Archive 4 min read

Listening To Customers

Listening to customers is built into the DNA of a lot of organizations...why aren't security teams doing the same?

Listening To Customers

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Reasonably Accurate 馃馃 Transcript

Good morning everybody. You kind of can't see me. There we go. How's that? All right. So I'm coming to you live again from Miami, which is why I'm on early. Um because again, we got tons of stuff going on. I'm at the Trend Micro Directions event.

This is an internal event where we bring about 1000 customers and partners together with a whole bunch of trend micro employees to talk about the issues or about 1000 people overall. Um to talk about what's going on, not just with like trend Micro and where we're going, but with the customers and that's what I wanted to talk to you about today is that, you know, companies like aws making a fantastic example of how strong listening to customers and letting customers direct your road map and sort of where you're going, how strong that play can be.

I mean, you don't get 20 billion a year in revenue if that's not a strong way of conducting business. And a lot of companies profess that, that they listen to customers, they are customer driven and that is absolutely true. Don't get me wrong.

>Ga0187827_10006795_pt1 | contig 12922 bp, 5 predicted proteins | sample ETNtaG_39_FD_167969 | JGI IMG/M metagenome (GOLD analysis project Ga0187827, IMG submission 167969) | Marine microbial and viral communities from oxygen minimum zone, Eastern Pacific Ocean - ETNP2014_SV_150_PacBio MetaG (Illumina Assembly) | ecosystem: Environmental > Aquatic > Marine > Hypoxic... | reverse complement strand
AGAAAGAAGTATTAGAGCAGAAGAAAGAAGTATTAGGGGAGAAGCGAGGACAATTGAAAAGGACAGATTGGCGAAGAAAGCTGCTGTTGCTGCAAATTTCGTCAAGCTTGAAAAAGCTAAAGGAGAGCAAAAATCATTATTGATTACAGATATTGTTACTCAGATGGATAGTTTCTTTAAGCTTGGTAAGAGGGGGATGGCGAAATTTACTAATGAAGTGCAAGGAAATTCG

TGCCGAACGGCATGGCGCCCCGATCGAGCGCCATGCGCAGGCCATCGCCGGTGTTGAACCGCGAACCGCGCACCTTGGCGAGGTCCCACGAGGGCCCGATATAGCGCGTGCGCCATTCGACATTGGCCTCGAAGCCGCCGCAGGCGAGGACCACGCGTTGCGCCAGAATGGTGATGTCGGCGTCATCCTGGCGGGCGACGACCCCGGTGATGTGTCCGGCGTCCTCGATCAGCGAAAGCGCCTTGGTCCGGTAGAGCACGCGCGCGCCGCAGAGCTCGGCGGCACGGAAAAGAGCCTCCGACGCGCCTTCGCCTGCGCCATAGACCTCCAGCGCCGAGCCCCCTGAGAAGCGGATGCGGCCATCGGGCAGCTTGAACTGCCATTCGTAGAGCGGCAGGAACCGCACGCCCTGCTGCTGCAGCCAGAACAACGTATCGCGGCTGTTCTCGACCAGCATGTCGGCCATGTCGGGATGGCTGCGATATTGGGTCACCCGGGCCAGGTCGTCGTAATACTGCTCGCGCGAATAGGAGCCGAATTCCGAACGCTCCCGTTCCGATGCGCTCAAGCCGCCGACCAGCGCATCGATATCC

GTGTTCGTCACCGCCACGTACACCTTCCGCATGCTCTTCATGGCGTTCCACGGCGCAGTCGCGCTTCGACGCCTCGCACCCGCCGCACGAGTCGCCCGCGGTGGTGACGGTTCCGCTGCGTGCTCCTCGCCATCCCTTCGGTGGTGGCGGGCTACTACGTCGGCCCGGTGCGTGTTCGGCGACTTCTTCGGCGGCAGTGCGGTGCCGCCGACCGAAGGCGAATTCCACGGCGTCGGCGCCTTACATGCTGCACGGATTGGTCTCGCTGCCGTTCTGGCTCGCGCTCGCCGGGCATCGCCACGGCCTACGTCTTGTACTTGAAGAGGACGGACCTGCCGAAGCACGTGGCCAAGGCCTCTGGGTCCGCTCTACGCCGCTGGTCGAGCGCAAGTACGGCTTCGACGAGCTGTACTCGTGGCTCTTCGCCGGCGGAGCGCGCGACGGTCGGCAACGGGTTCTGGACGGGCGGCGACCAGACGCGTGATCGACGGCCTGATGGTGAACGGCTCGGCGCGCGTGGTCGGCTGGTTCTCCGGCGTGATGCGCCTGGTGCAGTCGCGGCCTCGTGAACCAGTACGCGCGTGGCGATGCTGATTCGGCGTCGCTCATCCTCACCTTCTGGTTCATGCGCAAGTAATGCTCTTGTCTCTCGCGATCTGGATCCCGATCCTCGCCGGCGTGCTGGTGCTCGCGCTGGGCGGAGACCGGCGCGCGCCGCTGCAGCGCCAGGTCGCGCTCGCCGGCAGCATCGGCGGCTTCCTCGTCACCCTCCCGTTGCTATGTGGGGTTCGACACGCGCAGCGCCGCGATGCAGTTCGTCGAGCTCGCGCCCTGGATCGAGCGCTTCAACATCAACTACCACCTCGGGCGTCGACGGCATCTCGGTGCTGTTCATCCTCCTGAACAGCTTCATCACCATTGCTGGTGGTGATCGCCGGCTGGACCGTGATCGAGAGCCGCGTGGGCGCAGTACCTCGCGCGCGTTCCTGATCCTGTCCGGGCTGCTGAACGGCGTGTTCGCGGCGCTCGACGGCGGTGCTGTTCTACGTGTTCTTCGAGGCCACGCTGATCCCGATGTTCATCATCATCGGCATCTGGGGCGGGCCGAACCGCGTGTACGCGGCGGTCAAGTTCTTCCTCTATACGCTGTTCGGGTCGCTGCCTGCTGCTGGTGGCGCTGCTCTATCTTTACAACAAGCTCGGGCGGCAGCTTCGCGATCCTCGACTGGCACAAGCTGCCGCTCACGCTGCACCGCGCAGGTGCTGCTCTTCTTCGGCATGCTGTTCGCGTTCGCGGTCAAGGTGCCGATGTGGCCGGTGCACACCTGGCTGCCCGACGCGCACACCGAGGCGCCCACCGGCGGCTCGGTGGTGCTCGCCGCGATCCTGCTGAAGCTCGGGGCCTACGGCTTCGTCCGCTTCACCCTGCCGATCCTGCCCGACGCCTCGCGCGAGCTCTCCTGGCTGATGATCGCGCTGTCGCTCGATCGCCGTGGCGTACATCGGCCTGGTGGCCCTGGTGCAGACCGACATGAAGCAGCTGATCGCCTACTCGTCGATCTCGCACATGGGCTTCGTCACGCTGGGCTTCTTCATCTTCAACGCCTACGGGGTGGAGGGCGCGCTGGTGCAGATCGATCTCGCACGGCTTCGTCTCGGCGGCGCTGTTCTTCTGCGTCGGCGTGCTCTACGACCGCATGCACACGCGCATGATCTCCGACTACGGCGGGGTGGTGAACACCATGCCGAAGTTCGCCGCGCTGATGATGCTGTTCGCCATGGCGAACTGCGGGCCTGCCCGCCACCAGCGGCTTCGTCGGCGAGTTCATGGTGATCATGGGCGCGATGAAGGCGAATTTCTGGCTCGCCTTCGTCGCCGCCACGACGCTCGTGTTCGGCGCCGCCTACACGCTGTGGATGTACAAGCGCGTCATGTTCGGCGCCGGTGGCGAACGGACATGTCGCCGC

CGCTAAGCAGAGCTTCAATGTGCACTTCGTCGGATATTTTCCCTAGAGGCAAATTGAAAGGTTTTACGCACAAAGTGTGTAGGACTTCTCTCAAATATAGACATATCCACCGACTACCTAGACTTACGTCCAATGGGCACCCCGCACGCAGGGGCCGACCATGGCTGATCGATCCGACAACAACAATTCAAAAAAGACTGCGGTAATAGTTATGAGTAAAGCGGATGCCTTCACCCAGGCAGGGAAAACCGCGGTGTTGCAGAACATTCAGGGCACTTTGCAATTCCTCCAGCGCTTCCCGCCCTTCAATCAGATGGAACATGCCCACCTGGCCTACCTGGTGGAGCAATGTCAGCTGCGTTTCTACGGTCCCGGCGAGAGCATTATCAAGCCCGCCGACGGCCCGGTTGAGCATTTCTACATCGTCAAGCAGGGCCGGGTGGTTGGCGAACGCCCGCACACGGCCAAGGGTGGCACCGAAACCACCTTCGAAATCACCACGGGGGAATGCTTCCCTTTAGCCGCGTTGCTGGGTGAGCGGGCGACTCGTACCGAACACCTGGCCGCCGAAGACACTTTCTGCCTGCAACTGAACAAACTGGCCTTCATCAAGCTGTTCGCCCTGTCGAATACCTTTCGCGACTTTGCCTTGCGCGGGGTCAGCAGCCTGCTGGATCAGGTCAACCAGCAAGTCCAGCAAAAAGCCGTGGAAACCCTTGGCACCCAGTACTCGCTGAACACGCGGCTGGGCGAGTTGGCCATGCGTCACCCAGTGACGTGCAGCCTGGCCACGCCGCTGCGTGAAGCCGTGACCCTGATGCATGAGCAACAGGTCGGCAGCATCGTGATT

And of course, you know, trend micro is no different. What I wanted to talk about though, was that how, while that's an external facing company philosophy for the vast majority of companies, and it's just a question of execution. Um how poorly infosec teams adhere to that principle internally.

So make no mistake. You are a service provider within your company, you need to be educators, but you know, you have what are essentially customers, which is the rest of your organization. So as a security team, working with the business units, you know, it's better to be partners, but realistically they're customers and partners and you need that type of relationship.

But what always shocks me is when I work with csos and ceos and ceos around the world, how few security teams are actually out there listening to their customers, to the business units, to other people within their organization and trying to figure out what they want and what they need.

And the best way to do that is just by listening, going to a business unit and understanding what they're trying to do. The normal reaction for security teams is this sort of default. No, you can't do that. That's not possible. There we go.

Get some color back in there. That's not possible. You can't be doing what you want to do. That's ridiculous. It's a massive security risk. That's a security threat. We can't pull that off. It's that, no, no, no, no, no, that's not the way to go about it.

It's not if you were so take yourselves out of the security aspect and go and say, you know, you're running a lemonade stand and you're trying to, you know, customer comes up and goes, yeah, I'd like a lemonade with no ice. You're like, no, can't do that.